Chronicling Mitt’s mendacity

Updated
 
Chronicling Mitt's mendacity
Chronicling Mitt's mendacity
Associated Press

Several weeks ago, I launched a new Friday afternoon feature, highlighting the most offensive Mitt Romney falsehoods of the week. It moved to Maddow Blog a couple of weeks ago, so let’s keep this going with this week’s installment.

1. At CPAC, Romney vowed, “I will finally balance the American budget, and as I’m sure you know, that will start with the easiest cut of all: I will eliminate Obamacare.”

This is just bizarre. The Affordable Care Act cuts the deficit considerably; trying to balance the budget by killing the law is ridiculous.

2. Also at CPAC, Romney promised, “I will cut off funding for the United Nations Population Fund which supports China’s barbaric one-child policy.”

This is a common lie on the right, but UNFPA does not support the one-child policy, and cutting off funding for the fund – a fund that enjoyed broad, bipartisan support as recently as Bush’s first term – would be a real example of barbarism.

3. In trying to lower expectations, Romney claimed he won the Michigan primary in 2008 “by two points,” adding, “[I]t was pretty darned close.”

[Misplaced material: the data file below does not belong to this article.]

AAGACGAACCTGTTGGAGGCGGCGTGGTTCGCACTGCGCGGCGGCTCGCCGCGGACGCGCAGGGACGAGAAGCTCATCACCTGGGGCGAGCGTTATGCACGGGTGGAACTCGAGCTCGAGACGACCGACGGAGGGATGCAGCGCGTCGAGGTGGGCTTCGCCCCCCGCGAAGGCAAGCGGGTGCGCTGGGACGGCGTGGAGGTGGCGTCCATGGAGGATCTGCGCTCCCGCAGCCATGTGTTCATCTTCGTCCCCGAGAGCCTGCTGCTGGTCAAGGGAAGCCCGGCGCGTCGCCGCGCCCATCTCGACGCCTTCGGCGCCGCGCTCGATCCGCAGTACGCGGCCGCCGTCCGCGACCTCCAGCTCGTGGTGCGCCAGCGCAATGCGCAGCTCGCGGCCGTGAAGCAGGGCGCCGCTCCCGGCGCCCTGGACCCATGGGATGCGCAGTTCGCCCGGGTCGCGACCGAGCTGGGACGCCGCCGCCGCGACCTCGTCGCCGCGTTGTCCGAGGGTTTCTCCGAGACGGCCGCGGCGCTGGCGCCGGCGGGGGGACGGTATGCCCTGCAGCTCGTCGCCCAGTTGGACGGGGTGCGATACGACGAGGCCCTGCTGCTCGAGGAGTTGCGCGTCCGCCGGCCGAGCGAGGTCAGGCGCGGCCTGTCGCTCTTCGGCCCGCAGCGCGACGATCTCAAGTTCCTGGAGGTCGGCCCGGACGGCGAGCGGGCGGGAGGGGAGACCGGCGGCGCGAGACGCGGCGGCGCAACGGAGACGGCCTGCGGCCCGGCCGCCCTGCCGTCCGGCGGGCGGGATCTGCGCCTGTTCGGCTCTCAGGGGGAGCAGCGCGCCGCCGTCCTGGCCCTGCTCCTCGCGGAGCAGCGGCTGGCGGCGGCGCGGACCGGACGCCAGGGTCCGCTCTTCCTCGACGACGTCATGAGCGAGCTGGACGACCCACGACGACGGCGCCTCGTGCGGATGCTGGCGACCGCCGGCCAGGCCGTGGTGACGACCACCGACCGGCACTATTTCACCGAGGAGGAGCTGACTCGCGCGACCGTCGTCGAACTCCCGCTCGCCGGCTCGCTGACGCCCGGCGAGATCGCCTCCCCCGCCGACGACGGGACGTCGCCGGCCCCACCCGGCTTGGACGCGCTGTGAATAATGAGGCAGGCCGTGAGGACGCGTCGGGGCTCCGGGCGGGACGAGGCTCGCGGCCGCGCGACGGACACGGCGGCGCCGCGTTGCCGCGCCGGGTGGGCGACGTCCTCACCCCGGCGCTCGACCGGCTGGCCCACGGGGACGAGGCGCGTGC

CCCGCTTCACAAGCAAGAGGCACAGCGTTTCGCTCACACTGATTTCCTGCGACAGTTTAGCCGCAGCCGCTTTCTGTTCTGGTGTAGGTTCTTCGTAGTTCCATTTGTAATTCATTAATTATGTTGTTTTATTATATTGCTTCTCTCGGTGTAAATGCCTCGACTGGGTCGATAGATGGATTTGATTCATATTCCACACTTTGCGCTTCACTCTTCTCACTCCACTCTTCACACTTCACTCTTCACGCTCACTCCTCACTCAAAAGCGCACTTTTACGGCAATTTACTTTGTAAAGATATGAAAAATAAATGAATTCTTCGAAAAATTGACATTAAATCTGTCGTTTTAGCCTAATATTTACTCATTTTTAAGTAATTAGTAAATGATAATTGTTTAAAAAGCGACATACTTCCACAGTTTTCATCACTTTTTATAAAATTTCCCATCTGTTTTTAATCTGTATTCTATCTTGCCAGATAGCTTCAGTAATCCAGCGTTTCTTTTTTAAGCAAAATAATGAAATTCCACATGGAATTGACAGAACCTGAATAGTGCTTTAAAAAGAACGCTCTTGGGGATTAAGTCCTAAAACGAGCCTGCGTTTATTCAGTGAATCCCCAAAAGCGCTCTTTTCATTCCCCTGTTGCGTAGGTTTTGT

In reality, Romney won Michigan by more than nine points.

4. In a statement, Romney claimed, “This week, President Obama will release a budget that won’t take any meaningful steps toward solving our entitlement crisis. The president has failed to offer a single serious idea to save Social Security and is the only president in modern history to cut Medicare benefits for seniors.”

Not only does the second sentence contradict the first, but Obama didn’t cut Medicare benefits for seniors.

5. Complaining about the auto industry rescue, Romney claimed, “While a lot of [GM] workers and investors got the short end of the stick, Obama’s union allies – and his major campaign contributors – reaped reward upon reward, all on the taxpayer’s dime.”

That’s really not what happened.

6. Romney claimed this week, “My campaign hasn’t run any negative ads against Rick Santorum.”

Well, that depends on how one defines “campaign.”

7. Trying to take credit for the auto-industry-rescue policy he opposed, Romney claimed “the course I recommended was eventually followed.”

No, not really.

8. Romney said the “real unemployment rate” is actually 15%.

No, it’s not.

9. On contraception access, Romney’s campaign published an online petition arguing, “The Obama administration is … now using Obamacare to impose a secular vision on Americans who believe that they should not have their religious freedom taken away.”

Oh, please.

Jon Chait argued recently that Romney appears to be “an audacious liar,” adding, “Even by the standards of politicians, Romney seems unusually prone to dishonesty.”

The former governor doesn’t appear eager to change this perception anytime soon.

Chronicling Mitt's mendacity

Updated